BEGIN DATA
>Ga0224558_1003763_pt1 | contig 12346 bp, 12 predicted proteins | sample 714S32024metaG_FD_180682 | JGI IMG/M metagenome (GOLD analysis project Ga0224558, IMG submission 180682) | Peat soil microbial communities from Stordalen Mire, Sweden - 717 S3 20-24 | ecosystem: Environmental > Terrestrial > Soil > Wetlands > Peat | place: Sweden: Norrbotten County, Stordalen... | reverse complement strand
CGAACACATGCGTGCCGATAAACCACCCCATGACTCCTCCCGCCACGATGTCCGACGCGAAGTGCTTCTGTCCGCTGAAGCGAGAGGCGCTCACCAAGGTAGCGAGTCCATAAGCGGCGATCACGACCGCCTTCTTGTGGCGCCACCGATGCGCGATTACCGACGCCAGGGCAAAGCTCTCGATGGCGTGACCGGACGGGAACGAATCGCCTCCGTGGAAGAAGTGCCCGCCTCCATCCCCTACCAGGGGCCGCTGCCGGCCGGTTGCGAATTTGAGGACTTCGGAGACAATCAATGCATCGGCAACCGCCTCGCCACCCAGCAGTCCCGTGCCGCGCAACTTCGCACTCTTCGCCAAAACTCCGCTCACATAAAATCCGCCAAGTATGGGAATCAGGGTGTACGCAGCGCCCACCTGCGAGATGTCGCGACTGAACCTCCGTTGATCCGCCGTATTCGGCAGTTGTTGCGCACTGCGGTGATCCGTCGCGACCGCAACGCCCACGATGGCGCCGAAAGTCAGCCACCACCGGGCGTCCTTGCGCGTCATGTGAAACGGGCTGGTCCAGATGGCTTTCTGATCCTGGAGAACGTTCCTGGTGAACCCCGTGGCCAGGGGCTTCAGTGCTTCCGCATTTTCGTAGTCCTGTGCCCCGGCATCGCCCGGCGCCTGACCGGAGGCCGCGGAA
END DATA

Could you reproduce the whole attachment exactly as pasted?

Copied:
>Ga0224558_1003763_pt1 | contig 12346 bp, 12 predicted proteins | sample 714S32024metaG_FD_180682 | JGI IMG/M metagenome (GOLD analysis project Ga0224558, IMG submission 180682) | Peat soil microbial communities from Stordalen Mire, Sweden - 717 S3 20-24 | ecosystem: Environmental > Terrestrial > Soil > Wetlands > Peat | place: Sweden: Norrbotten County, Stordalen... | reverse complement strand
CGAACACATGCGTGCCGATAAACCACCCCATGACTCCTCCCGCCACGATGTCCGACGCGAAGTGCTTCTGTCCGCTGAAGCGAGAGGCGCTCACCAAGGTAGCGAGTCCATAAGCGGCGATCACGACCGCCTTCTTGTGGCGCCACCGATGCGCGATTACCGACGCCAGGGCAAAGCTCTCGATGGCGTGACCGGACGGGAACGAATCGCCTCCGTGGAAGAAGTGCCCGCCTCCATCCCCTACCAGGGGCCGCTGCCGGCCGGTTGCGAATTTGAGGACTTCGGAGACAATCAATGCATCGGCAACCGCCTCGCCACCCAGCAGTCCCGTGCCGCGCAACTTCGCACTCTTCGCCAAAACTCCGCTCACATAAAATCCGCCAAGTATGGGAATCAGGGTGTACGCAGCGCCCACCTGCGAGATGTCGCGACTGAACCTCCGTTGATCCGCCGTATTCGGCAGTTGTTGCGCACTGCGGTGATCCGTCGCGACCGCAACGCCCACGATGGCGCCGAAAGTCAGCCACCACCGGGCGTCCTTGCGCGTCATGTGAAACGGGCTGGTCCAGATGGCTTTCTGATCCTGGAGAACGTTCCTGGTGAACCCCGTGGCCAGGGGCTTCAGTGCTTCCGCATTTTCGTAGTCCTGTGCCCCGGCATCGCCCGGCGCCTGACCGGAGGCCGCGGAA